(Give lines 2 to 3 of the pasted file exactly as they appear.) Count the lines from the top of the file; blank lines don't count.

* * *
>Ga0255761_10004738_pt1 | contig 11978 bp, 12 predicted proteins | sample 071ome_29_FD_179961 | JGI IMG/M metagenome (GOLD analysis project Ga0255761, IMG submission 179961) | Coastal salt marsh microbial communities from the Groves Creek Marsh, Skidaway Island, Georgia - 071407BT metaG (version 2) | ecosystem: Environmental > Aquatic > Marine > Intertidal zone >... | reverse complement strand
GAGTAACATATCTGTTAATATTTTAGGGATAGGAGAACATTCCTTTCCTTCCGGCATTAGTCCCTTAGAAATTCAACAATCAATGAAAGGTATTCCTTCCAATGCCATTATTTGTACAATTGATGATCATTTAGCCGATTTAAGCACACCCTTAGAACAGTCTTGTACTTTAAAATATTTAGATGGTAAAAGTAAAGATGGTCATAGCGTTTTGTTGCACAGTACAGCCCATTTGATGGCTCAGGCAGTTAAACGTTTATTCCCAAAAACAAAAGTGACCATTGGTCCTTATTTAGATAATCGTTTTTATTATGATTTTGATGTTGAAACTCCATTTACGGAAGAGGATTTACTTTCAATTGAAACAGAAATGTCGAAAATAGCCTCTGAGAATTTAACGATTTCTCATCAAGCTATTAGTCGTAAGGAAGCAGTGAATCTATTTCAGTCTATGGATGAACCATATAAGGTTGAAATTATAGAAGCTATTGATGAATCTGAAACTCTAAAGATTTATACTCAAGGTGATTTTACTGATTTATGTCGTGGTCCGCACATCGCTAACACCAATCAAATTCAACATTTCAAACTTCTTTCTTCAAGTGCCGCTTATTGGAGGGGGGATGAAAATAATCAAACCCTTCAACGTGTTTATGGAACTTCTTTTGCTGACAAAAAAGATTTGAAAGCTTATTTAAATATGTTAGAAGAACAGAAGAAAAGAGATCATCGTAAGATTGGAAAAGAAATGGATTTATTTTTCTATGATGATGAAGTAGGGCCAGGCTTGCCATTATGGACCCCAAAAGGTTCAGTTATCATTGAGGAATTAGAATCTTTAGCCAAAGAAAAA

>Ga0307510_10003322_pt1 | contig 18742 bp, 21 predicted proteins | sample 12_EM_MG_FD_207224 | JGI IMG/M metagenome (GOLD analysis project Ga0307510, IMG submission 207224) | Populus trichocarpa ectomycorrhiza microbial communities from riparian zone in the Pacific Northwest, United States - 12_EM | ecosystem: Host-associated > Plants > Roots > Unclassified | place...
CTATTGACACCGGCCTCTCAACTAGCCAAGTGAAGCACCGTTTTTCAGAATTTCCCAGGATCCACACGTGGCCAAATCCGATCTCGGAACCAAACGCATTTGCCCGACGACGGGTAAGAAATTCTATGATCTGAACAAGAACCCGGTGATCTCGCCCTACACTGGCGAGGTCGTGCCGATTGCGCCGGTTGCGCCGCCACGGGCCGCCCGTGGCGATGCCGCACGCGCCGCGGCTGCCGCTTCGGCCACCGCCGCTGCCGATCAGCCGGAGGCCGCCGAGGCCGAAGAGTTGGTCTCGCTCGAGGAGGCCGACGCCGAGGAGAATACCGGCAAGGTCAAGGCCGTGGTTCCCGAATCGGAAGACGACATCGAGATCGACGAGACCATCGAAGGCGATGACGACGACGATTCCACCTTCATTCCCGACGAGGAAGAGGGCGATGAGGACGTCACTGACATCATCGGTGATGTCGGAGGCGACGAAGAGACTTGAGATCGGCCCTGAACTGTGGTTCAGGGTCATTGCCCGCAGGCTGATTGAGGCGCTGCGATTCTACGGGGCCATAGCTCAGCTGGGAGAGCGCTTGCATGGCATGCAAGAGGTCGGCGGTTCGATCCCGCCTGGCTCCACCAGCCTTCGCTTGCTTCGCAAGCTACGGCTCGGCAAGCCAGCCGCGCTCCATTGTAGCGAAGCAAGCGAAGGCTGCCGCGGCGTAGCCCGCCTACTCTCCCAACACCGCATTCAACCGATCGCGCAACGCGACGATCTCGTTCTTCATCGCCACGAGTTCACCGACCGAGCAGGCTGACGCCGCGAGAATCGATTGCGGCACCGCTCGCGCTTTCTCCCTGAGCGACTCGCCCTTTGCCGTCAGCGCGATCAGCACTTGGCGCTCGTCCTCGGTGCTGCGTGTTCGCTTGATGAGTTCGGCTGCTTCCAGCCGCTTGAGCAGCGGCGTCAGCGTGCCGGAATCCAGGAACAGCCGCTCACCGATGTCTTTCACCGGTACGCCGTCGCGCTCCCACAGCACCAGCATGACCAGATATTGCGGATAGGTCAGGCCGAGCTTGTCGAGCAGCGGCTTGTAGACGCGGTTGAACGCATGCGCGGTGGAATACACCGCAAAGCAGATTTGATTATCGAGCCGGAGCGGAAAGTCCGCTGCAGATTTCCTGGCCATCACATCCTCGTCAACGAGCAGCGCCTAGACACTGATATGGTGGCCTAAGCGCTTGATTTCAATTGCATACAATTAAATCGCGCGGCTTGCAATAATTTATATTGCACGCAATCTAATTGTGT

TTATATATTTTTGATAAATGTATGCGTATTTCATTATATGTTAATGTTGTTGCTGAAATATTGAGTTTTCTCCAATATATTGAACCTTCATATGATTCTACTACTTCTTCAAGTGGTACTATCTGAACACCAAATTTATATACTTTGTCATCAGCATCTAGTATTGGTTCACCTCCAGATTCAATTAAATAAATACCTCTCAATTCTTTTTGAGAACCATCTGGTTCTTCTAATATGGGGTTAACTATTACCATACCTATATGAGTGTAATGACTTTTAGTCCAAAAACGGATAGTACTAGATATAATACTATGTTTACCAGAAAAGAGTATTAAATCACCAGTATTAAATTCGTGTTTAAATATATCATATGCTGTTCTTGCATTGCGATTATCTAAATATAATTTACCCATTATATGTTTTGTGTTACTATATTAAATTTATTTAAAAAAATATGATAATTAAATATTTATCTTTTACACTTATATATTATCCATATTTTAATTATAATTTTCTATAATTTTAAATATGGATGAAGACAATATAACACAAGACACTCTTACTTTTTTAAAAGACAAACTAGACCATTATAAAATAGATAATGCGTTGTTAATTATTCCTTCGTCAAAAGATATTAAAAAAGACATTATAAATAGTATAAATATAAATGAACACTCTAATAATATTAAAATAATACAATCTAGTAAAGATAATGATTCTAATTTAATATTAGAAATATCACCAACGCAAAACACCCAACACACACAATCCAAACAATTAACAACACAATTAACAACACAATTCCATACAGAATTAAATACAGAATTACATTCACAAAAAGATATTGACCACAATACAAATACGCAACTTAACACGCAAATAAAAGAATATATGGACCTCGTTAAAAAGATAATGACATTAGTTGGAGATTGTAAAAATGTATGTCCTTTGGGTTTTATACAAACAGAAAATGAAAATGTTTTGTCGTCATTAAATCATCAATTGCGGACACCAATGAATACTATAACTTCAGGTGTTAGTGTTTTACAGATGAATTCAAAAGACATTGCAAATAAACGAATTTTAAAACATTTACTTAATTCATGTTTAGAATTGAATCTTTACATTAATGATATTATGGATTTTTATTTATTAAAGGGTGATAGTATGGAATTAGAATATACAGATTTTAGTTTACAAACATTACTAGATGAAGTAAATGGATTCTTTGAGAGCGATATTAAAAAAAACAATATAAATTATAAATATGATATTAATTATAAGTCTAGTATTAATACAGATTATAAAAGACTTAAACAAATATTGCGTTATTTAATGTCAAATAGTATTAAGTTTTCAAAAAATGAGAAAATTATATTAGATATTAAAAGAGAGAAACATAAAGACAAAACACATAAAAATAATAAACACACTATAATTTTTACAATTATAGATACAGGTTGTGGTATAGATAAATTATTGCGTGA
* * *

GAGTAACATATCTGTTAATATTTTAGGGATAGGAGAACATTCCTTTCCTTCCGGCATTAGTCCCTTAGAAATTCAACAATCAATGAAAGGTATTCCTTCCAATGCCATTATTTGTACAATTGATGATCATTTAGCCGATTTAAGCACACCCTTAGAACAGTCTTGTACTTTAAAATATTTAGATGGTAAAAGTAAAGATGGTCATAGCGTTTTGTTGCACAGTACAGCCCATTTGATGGCTCAGGCAGTTAAACGTTTATTCCCAAAAACAAAAGTGACCATTGGTCCTTATTTAGATAATCGTTTTTATTATGATTTTGATGTTGAAACTCCATTTACGGAAGAGGATTTACTTTCAATTGAAACAGAAATGTCGAAAATAGCCTCTGAGAATTTAACGATTTCTCATCAAGCTATTAGTCGTAAGGAAGCAGTGAATCTATTTCAGTCTATGGATGAACCATATAAGGTTGAAATTATAGAAGCTATTGATGAATCTGAAACTCTAAAGATTTATACTCAAGGTGATTTTACTGATTTATGTCGTGGTCCGCACATCGCTAACACCAATCAAATTCAACATTTCAAACTTCTTTCTTCAAGTGCCGCTTATTGGAGGGGGGATGAAAATAATCAAACCCTTCAACGTGTTTATGGAACTTCTTTTGCTGACAAAAAAGATTTGAAAGCTTATTTAAATATGTTAGAAGAACAGAAGAAAAGAGATCATCGTAAGATTGGAAAAGAAATGGATTTATTTTTCTATGATGATGAAGTAGGGCCAGGCTTGCCATTATGGACCCCAAAAGGTTCAGTTATCATTGAGGAATTAGAATCTTTAGCCAAAGAAAAA

>Ga0307510_10003322_pt1 | contig 18742 bp, 21 predicted proteins | sample 12_EM_MG_FD_207224 | JGI IMG/M metagenome (GOLD analysis project Ga0307510, IMG submission 207224) | Populus trichocarpa ectomycorrhiza microbial communities from riparian zone in the Pacific Northwest, United States - 12_EM | ecosystem: Host-associated > Plants > Roots > Unclassified | place...